WASHINGTON (Legal Newsline) - A new report says the Democratic Party's hold on the Tennessee Attorney General's Office is a product of the state's flawed selection method.

The Federalist Society, a conservative law and public policy study group, says the current procedure for selecting the attorney general helps Democrats keep a stronghold on the office. The state Supreme Court appoints the attorney general to eight-year terms.

The last eight attorneys general, including current officeholder Robert Cooper, have been Democrats, even though the state has had three Republican governors and three Democratic governors in that time.

"There is a rich debate about the benefits and risks of insulating justices from political influences, and there are a number of different approaches toward selection," says the report, authored by Nashville, Tenn., attorney J. Ammon Smartt and Vanderbilt University law student Keith Randall.

"Currently, however, a survey of methods of selecting attorneys general indicates they are almost all subject to elections or political accountability through appointment by the political branches."

The report says an attorney general must only please the supreme court justices who appointed he or she to earn a second eight-year term, and that Tennessee attorneys general have comparatively long tenures. Tennessee uses a judicial nominating commission to find three applicants for justices, and the governor appoints one.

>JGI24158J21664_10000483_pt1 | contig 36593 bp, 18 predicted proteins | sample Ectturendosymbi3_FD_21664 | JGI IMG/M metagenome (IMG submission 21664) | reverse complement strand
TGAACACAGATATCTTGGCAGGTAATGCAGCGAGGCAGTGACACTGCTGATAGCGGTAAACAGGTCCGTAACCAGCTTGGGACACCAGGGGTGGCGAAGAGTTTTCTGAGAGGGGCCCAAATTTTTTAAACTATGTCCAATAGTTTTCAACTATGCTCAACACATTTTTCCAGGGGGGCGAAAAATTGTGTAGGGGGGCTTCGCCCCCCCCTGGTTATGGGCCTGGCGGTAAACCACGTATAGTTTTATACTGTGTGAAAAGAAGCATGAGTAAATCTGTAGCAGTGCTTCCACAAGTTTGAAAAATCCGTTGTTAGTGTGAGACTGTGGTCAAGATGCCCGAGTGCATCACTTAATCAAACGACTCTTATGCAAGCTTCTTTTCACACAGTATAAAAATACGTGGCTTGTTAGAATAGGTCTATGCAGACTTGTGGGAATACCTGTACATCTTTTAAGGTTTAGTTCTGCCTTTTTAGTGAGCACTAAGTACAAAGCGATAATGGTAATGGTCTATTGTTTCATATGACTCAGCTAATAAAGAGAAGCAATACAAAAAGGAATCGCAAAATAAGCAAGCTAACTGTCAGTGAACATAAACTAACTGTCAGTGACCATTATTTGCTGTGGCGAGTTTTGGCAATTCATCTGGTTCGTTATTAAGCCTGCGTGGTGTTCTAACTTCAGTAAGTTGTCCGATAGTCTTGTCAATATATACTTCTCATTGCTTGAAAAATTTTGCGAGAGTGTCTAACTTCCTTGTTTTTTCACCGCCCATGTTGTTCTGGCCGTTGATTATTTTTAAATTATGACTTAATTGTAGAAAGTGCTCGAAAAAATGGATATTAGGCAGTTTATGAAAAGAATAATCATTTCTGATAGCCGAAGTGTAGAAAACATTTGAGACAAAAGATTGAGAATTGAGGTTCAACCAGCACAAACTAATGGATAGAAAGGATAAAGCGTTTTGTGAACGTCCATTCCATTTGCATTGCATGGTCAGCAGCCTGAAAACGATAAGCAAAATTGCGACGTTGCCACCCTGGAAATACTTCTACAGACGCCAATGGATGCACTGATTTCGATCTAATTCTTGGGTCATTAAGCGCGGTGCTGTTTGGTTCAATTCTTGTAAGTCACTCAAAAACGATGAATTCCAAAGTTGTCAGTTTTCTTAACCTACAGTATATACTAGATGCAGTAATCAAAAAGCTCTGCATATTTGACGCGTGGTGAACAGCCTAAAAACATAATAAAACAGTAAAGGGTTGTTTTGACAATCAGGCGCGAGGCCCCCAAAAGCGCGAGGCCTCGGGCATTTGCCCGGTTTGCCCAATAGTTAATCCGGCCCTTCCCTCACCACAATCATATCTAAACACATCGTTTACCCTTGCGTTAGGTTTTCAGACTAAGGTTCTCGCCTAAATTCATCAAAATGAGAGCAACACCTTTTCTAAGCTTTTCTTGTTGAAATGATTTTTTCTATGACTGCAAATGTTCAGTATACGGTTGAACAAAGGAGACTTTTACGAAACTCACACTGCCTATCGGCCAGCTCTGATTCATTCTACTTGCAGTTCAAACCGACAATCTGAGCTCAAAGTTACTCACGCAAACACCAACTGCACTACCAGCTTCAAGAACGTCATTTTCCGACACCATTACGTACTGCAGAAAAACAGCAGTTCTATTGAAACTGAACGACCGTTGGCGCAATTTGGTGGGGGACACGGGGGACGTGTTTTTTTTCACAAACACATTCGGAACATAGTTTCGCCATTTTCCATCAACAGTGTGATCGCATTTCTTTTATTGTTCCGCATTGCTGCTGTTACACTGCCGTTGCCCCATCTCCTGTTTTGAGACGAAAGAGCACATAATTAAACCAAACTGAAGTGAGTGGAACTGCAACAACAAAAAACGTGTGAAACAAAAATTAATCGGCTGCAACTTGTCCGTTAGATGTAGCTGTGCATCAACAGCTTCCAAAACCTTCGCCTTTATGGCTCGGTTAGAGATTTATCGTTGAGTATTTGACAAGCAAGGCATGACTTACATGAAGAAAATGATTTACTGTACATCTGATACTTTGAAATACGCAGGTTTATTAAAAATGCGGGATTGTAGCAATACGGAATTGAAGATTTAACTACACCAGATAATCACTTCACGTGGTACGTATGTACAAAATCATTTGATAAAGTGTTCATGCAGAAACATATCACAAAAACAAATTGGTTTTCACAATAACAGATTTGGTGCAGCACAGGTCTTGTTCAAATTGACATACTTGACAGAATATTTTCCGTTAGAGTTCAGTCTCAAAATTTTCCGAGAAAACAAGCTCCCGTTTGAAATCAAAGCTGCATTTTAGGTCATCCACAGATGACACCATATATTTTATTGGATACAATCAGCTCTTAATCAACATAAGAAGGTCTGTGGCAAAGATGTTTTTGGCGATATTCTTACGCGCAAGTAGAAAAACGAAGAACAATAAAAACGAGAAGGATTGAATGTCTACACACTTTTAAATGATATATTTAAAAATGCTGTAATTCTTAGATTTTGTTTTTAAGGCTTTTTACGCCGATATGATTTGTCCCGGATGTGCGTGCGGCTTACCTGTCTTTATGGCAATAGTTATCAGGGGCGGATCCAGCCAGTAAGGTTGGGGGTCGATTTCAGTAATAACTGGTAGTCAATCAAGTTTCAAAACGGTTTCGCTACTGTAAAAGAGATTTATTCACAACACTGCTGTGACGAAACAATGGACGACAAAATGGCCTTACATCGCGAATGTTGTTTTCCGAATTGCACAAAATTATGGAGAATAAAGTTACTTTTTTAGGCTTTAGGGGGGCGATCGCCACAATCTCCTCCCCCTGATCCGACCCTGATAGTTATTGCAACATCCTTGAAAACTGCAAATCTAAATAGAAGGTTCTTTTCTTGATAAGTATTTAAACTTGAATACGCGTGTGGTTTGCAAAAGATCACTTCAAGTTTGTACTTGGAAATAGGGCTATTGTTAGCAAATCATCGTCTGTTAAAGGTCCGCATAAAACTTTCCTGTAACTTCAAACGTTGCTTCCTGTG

"Without a direct mechanism for imposing democratic accountability, Tennessee voters would have to rely on pressure from the elected branches of the state government or private litigation," the report says.

"Neither option has much chance for success, as elected officials would be challenged on the basis that they are threatening the separation of powers, and private litigation would likely be dismissed."

The report adds that Tennessee voters have lately favored Republican candidates, electing eight to the U.S. Senate in the last 20 years as opposed to two Democrats.

Tennessee is one of seven states that do not elect its attorney general. Maine's legislature selects its AG, and the other five --Alaska, Hawaii, New Hampshire, New Jersey and Wyoming -- are picked by governors.

The full report can be found here.

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